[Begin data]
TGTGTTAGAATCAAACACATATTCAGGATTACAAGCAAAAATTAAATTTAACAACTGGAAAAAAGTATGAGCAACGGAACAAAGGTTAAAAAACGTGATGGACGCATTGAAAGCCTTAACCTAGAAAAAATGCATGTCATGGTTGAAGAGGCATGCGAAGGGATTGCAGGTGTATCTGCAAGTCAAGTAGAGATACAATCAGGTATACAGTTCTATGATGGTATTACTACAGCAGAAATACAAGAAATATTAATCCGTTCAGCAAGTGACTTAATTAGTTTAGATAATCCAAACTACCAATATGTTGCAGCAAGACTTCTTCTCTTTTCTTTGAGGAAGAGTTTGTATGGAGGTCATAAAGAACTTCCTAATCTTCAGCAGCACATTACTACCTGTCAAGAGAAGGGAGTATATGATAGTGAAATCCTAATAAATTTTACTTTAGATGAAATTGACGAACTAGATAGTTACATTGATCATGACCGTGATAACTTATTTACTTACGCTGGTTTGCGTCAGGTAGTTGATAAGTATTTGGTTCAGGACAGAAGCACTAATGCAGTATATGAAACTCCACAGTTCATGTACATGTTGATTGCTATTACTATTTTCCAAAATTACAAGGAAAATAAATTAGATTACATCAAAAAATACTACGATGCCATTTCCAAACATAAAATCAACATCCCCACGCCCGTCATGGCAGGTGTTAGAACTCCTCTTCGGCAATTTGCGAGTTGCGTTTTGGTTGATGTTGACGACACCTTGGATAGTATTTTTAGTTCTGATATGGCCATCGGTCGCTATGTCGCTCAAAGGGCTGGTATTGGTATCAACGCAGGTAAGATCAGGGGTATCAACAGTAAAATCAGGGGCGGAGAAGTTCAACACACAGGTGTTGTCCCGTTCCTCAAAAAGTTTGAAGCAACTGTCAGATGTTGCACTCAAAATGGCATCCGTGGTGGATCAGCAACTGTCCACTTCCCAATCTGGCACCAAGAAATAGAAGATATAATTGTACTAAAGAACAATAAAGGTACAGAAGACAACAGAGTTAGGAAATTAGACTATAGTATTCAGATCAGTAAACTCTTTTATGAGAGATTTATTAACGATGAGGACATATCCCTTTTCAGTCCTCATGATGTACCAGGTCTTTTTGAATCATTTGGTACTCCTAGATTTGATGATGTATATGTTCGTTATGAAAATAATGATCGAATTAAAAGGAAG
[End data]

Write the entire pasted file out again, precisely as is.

TGTGTTAGAATCAAACACATATTCAGGATTACAAGCAAAAATTAAATTTAACAACTGGAAAAAAGTATGAGCAACGGAACAAAGGTTAAAAAACGTGATGGACGCATTGAAAGCCTTAACCTAGAAAAAATGCATGTCATGGTTGAAGAGGCATGCGAAGGGATTGCAGGTGTATCTGCAAGTCAAGTAGAGATACAATCAGGTATACAGTTCTATGATGGTATTACTACAGCAGAAATACAAGAAATATTAATCCGTTCAGCAAGTGACTTAATTAGTTTAGATAATCCAAACTACCAATATGTTGCAGCAAGACTTCTTCTCTTTTCTTTGAGGAAGAGTTTGTATGGAGGTCATAAAGAACTTCCTAATCTTCAGCAGCACATTACTACCTGTCAAGAGAAGGGAGTATATGATAGTGAAATCCTAATAAATTTTACTTTAGATGAAATTGACGAACTAGATAGTTACATTGATCATGACCGTGATAACTTATTTACTTACGCTGGTTTGCGTCAGGTAGTTGATAAGTATTTGGTTCAGGACAGAAGCACTAATGCAGTATATGAAACTCCACAGTTCATGTACATGTTGATTGCTATTACTATTTTCCAAAATTACAAGGAAAATAAATTAGATTACATCAAAAAATACTACGATGCCATTTCCAAACATAAAATCAACATCCCCACGCCCGTCATGGCAGGTGTTAGAACTCCTCTTCGGCAATTTGCGAGTTGCGTTTTGGTTGATGTTGACGACACCTTGGATAGTATTTTTAGTTCTGATATGGCCATCGGTCGCTATGTCGCTCAAAGGGCTGGTATTGGTATCAACGCAGGTAAGATCAGGGGTATCAACAGTAAAATCAGGGGCGGAGAAGTTCAACACACAGGTGTTGTCCCGTTCCTCAAAAAGTTTGAAGCAACTGTCAGATGTTGCACTCAAAATGGCATCCGTGGTGGATCAGCAACTGTCCACTTCCCAATCTGGCACCAAGAAATAGAAGATATAATTGTACTAAAGAACAATAAAGGTACAGAAGACAACAGAGTTAGGAAATTAGACTATAGTATTCAGATCAGTAAACTCTTTTATGAGAGATTTATTAACGATGAGGACATATCCCTTTTCAGTCCTCATGATGTACCAGGTCTTTTTGAATCATTTGGTACTCCTAGATTTGATGATGTATATGTTCGTTATGAAAATAATGATCGAATTAAAAGGAAG